The changes we’re seeing, far more than I can list here, seem like an accumulation of coincidences. Pieced together, reveal the full puzzle: There’s more heat and moisture in the atmosphere, and our emissions are largely responsible for keeping it there.

The millennium’s first decade was the warmest on record and included nine of the 10 hottest years. Greenhouse gas levels are at their highest in 800,000 years. Less heat is escaping the top of the atmosphere in the wavelengths of greenhouse gases. For the first time, scientists have recorded both hemispheres are warming – and the global temperature spike can’t be linked to an astronomical trigger, such as solar variability. Great Lakes peak ice has seen a 71 percent drop since 1973. Winters are shorter. Lakes melt earlier. Plants are moving north.

Worldwide, 95% of land-based glaciers are losing mass. September Arctic sea ice has lost 10 percent of its area every decade. Sea levels are rising. Oceans are 30 percent more acidic. Flooding and extreme storms are spiking in frequency and intensity. Last winter was the 4th warmest on record, despite the cooling influence of a La Nina phase in the Pacific.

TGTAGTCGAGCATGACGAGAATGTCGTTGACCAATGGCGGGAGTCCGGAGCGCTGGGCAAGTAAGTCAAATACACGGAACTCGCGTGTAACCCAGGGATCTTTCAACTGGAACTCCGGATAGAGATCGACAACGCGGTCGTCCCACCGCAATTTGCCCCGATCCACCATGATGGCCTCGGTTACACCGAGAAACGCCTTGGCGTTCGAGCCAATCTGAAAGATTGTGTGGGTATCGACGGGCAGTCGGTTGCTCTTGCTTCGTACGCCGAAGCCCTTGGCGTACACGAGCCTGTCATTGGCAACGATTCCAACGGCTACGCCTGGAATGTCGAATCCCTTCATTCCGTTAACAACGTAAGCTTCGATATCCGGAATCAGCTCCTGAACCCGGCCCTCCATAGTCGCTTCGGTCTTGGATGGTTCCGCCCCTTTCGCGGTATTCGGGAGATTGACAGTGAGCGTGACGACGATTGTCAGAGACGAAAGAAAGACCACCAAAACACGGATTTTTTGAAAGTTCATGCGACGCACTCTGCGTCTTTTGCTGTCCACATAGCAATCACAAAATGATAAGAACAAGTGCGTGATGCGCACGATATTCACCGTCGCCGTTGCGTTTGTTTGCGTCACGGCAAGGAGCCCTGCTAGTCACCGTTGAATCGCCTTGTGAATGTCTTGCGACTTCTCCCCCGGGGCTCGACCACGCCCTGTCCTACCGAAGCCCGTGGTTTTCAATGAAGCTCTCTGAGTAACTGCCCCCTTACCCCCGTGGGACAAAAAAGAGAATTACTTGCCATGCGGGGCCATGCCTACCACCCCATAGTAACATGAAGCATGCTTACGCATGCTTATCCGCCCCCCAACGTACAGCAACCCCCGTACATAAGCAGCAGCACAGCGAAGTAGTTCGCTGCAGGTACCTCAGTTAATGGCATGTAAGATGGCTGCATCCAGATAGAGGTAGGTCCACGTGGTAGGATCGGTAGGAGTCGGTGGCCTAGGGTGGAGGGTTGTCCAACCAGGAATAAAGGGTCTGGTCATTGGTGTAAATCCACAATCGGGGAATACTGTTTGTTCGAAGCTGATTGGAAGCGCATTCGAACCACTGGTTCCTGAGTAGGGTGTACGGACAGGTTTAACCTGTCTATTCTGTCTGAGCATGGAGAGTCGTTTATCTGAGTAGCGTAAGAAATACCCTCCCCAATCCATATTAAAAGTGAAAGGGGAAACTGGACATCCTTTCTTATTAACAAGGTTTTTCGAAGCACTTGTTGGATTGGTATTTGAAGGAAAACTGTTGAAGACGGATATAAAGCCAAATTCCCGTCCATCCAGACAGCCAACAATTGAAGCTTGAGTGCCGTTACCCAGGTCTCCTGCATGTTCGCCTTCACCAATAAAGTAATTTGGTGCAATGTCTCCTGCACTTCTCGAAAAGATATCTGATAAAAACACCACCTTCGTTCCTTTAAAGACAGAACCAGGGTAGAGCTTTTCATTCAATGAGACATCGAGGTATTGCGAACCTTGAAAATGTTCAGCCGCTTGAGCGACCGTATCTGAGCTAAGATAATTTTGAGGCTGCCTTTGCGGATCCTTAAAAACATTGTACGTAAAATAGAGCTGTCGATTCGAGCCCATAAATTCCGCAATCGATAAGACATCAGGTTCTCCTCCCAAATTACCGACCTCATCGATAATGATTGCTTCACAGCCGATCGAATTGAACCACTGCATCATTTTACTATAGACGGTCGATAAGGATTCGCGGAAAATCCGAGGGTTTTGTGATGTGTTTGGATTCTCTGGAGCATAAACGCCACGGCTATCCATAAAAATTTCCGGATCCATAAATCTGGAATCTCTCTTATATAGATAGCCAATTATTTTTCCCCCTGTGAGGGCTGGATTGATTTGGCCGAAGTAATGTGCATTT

Extremes are becoming more extreme. And none of it has anything to do with Al Gore.

During a 2007 homecoming banquet for Iraqi war vets I asked my personal hero, Senator John McCain, if he thought this could all be some cosmic coincidence. He rolled his eyes. “Paul, I just returned from the Yukon, where a village elder presented me with a tomahawk that had just melted out of the permafrost. The answer is no.”

How did so much of the Republican Party enter perpetual denial? We’ve turned climate science into a bizarre litmus test for conservatism. To pretend that heat-trapping gases can be waved away with a nod and a smirk is political fairytale. No harm. No foul. Keep drilling.

I’m a Christian and ultimately come to Christ through faith. With climate change no faith is required. There is a large and growing body of evidence. The way nature works applies the same to Republican and Democrat, Christian and Muslim, animal, tree and stone. Why do people who profess to love and follow God roll their eyes? Luke 16:2 says “Man has been appointed as a steward for the management of God’s property, and ultimately he will give account for his stewardship.”

It’s a message that my father put succinctly: Actions have consequences.

Paul Douglas is a Twin Cities meteorologist and the founder of five companies, including WeatherNation TV, a new 24-hour weather channel. This piece was originally published at Bloomberg Businessweek and was reprinted with permission from the author.

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20 Responses to Republican Meteorologist: Climate Change Has Nothing To Do With Al Gore

  1. PC Bob says:

    OK, so maybe there IS something to this global warming, after all. But, giving the third world nations a free ride by allowing them to generate MORE CO2 and restricting the more advanced nations isn’t going to solve the problem, either. Either we ALL cut back, using less-intrusive forms of energy, or else we will all face the consequences.